Hiller made 39 saves and survived a third-period barrage that kept the Anaheim Ducks in the game long enough for Lubomir Visnovsky to score the game-winner with 32.6 seconds remaining in overtime of a 3-2 victory over San Jose on Tuesday night.
"It's always fun to play against San Jose," Hiller said. "It's kind of a rivalry. They have a good team. They're always a lot of shots and a lot of work."
That was the case in this game especially in the final period and overtime, when Hiller stopped 22 of 23 shots to help the Ducks win their fourth straight game.
It was reminiscent of his performance in the 2009 playoffs, when he posted a pair of shutouts and allowed just 1.65 goals per game to help Anaheim upset top-seeded San Jose in the first round.
"Hiller was outstanding," coach Randy Carlyle said. "The best player on the ice. But that's what it takes to win on the road in these tough buildings."
After the Sharks were unable to convert on a couple of chances earlier in the overtime, the Ducks took advantage of a disputed icing call to net the game-winner.
San Jose took a timeout with 36.6 seconds to rest its skaters after the icing, which San Jose coach Todd McLellan thought should have been a no-call or an interference penalty on the Ducks.
"It was a great faceoff," Visnovsky said. "I stayed in my shooting lane, and the goalie doesn't know where the puck is. The guys in front of me did a great job. I just shot the puck."
Joe Pavelski, who has now gone seven games without a goal, nearly ended it midway through the overtime but lost control of the puck while stickhandling in front of the net and couldn't get a shot off.
San Jose was playing without captain Joe Thornton, who was serving the second game of a two-game suspension for an illegal hit on St. Louis' David Perron. The fans gave a nice ovation when Thornton's picture was shown on the scoreboard screen, but the Sharks sure could have used him on the ice.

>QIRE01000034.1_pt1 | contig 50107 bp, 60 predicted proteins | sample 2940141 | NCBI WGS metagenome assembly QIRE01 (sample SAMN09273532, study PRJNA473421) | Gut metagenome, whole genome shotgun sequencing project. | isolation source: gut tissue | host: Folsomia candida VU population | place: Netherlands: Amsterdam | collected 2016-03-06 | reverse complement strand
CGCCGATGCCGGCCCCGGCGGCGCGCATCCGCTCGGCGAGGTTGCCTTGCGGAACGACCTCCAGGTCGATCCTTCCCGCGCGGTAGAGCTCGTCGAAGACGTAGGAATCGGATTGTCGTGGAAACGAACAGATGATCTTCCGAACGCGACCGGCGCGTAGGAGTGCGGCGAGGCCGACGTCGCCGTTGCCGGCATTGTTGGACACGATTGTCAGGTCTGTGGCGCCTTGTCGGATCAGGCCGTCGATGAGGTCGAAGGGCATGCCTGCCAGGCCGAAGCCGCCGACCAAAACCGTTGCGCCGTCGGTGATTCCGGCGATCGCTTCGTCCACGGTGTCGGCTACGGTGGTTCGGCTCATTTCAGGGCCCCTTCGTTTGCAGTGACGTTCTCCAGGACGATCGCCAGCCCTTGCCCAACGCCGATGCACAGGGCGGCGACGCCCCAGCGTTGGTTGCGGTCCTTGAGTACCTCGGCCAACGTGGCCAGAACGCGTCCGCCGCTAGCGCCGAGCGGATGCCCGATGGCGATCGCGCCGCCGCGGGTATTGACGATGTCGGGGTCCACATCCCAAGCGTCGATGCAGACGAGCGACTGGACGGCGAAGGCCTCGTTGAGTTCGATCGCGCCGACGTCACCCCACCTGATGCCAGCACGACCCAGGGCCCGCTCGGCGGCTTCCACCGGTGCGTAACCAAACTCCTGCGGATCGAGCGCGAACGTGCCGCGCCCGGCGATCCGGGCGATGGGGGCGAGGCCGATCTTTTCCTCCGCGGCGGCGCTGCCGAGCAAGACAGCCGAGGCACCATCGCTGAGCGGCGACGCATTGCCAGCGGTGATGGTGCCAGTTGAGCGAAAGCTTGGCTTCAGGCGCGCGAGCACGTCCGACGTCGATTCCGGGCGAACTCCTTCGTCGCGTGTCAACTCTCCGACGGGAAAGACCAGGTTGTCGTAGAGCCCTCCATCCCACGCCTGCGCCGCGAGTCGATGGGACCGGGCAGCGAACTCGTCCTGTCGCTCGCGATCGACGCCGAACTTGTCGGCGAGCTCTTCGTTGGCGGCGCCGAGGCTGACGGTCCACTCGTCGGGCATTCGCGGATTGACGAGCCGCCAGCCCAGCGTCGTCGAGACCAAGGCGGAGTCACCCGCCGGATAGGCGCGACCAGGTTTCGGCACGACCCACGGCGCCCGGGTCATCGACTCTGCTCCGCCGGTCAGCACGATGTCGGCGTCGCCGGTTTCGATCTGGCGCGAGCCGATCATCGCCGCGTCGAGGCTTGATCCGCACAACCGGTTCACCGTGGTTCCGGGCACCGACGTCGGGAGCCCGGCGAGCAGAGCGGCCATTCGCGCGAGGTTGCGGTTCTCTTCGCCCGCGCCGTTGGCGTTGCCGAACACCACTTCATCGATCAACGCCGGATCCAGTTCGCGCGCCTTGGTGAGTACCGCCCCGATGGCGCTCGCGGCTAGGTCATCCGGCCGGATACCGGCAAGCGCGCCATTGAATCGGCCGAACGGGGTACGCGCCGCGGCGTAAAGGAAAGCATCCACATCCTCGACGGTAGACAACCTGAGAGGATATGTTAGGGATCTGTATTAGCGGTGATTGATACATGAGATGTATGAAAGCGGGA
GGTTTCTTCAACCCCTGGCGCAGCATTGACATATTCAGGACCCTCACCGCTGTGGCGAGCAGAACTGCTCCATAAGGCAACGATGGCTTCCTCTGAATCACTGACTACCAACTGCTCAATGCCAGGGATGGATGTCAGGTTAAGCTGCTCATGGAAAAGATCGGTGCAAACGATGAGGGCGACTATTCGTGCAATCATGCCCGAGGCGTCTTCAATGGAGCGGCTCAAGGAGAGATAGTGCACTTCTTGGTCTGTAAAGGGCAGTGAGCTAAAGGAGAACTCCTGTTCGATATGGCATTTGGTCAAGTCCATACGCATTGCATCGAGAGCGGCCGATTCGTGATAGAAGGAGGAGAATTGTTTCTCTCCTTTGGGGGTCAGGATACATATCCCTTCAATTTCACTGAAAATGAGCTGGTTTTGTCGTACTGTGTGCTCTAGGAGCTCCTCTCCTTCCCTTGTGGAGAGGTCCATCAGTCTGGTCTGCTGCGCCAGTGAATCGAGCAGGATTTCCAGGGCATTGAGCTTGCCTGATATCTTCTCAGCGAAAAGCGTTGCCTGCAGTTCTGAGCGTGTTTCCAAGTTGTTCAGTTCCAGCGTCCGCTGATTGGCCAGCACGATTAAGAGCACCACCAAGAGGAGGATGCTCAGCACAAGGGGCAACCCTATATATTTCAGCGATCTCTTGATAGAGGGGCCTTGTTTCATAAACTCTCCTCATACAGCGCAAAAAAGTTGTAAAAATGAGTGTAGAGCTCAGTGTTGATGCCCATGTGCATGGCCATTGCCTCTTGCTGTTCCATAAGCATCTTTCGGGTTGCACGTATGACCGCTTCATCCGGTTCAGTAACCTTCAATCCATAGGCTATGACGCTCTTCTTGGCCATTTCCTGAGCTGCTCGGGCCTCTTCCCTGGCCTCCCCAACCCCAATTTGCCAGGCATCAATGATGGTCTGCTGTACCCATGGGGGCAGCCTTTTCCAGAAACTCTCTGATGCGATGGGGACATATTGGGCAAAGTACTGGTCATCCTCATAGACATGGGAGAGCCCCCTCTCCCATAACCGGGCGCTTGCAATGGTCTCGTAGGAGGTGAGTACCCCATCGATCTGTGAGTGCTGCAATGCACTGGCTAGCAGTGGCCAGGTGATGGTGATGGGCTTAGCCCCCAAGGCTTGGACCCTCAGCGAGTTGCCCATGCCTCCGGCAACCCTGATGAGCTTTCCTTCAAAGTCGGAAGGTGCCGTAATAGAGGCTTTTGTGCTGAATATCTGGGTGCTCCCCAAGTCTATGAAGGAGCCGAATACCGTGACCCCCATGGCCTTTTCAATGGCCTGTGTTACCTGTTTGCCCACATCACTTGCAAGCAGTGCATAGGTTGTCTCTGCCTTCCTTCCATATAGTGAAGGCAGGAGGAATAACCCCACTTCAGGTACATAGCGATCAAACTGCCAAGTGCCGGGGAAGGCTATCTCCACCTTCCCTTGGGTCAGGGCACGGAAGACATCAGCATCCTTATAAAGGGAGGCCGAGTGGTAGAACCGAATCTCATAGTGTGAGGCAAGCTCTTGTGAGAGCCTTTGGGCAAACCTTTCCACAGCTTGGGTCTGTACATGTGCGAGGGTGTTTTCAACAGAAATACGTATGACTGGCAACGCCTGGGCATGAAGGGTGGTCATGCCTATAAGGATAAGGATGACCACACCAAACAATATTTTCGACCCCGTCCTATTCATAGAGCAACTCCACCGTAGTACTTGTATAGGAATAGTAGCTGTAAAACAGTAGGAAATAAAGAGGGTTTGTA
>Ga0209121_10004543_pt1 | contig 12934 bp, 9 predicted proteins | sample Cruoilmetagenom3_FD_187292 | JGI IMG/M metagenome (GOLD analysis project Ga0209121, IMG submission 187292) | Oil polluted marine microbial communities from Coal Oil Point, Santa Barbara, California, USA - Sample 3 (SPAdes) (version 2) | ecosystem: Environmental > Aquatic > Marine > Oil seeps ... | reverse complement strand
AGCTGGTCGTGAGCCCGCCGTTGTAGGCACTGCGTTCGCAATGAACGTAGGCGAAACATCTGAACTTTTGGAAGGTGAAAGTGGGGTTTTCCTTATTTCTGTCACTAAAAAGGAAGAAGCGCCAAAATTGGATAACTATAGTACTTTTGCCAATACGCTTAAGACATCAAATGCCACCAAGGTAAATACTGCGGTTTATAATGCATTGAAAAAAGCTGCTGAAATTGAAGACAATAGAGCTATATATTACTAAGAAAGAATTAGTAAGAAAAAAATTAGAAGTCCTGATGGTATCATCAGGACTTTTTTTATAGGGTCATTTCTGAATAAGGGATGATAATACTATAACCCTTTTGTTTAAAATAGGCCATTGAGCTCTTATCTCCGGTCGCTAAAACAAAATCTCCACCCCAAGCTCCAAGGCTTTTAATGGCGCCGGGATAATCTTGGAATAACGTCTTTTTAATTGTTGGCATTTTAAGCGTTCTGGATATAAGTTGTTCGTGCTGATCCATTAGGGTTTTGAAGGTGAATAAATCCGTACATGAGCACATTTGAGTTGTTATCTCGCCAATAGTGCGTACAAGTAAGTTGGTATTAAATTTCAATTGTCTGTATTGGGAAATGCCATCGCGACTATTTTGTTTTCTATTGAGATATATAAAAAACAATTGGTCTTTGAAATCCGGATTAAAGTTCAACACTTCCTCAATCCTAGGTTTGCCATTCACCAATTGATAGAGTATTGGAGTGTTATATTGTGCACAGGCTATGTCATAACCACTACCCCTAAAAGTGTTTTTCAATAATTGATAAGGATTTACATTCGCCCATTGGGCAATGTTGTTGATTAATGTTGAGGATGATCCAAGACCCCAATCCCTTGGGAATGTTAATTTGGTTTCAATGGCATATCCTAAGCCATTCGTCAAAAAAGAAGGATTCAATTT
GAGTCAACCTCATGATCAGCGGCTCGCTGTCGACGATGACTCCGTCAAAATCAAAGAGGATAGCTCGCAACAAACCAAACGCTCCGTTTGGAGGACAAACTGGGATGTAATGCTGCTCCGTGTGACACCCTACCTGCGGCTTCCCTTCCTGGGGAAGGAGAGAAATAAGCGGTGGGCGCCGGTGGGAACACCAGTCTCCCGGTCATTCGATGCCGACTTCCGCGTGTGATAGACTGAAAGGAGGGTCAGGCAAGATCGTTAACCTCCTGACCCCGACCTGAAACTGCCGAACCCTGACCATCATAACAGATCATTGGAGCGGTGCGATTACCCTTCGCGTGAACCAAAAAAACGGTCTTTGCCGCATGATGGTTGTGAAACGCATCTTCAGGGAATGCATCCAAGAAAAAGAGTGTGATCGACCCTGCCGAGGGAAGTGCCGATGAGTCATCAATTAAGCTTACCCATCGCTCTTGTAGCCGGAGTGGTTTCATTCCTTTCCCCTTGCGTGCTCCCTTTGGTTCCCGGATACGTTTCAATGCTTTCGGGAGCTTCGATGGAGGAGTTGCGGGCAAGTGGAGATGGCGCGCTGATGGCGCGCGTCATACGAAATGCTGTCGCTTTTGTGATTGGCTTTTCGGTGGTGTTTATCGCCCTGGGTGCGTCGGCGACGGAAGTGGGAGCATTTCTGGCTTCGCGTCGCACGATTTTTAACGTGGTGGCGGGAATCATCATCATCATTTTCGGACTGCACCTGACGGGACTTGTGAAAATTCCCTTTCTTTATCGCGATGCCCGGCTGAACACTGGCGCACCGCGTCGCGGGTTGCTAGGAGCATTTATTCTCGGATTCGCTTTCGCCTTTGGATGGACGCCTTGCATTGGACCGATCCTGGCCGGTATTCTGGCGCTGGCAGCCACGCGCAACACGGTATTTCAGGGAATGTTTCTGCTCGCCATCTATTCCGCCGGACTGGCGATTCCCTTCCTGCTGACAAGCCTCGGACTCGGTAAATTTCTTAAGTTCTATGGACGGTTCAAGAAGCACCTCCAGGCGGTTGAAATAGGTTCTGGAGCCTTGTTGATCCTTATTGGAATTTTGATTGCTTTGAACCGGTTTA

Trailing 2-1 heading into the third period, the Sharks had two power-play chances early in the third that were thwarted by Hiller. San Jose put heavy pressure on in the second power play with Hiller making tough saves on Setoguchi and Ryane Clowe.
Then seconds after Koivu came out of the penalty box, Setoguchi took his own rebound near the side of the net and beat Hiller for the equalizer with 10:55 to play. That was San Jose's 12th shot of the third period, while the Ducks were still looking for their first. The Sharks added 10 more shots in the third but were unable to beat Hiller.
"We knew Hiller was going to be good," Setoguchi said. "He's always good. Against us, he seems to play his best. We just have to be better. We have to keep making the shots, having guys go to the net and get second opportunities."
The Ducks took advantage of a bad clearing attempt by San Jose to take a 2-1 lead in the second. Logan Couture was unable to get the puck out of the defensive zone, and Bobby Ryan fired a shot on net. Niittymaki made the save but Perry got the rebound and flicked a shot into the goal while spinning around to give Anaheim the lead midway through the second.
"We played like turtles in the first and second periods, very slow," McLellan said. "We got much better the last 15 minutes of the game. They were more polished, played with more desperation. They made the decision how they wanted to play. It just came 45 minutes too late."
The Sharks struck quickly when Clowe fed Mitchell in the slot for an easy goal that made it 1-0 just 1:42 into the game. It was Mitchell's first goal since the season opener in Sweden.
San Jose nearly took a 2-0 lead but Dany Heatley was called for hitting the puck with a high stick. About a minute later, Anaheim tied the game when Blake deflected Toni Lydman's point shot past Niittymaki.
Anaheim had two shots in the first period -- the fewest in any period against the Sharks this season. ... Anaheim's George Parros fought San Jose's Frazer McLaren in the first period, a rematch of a fight last month. ... San Jose had won its last three home games by identical 5-2 scores.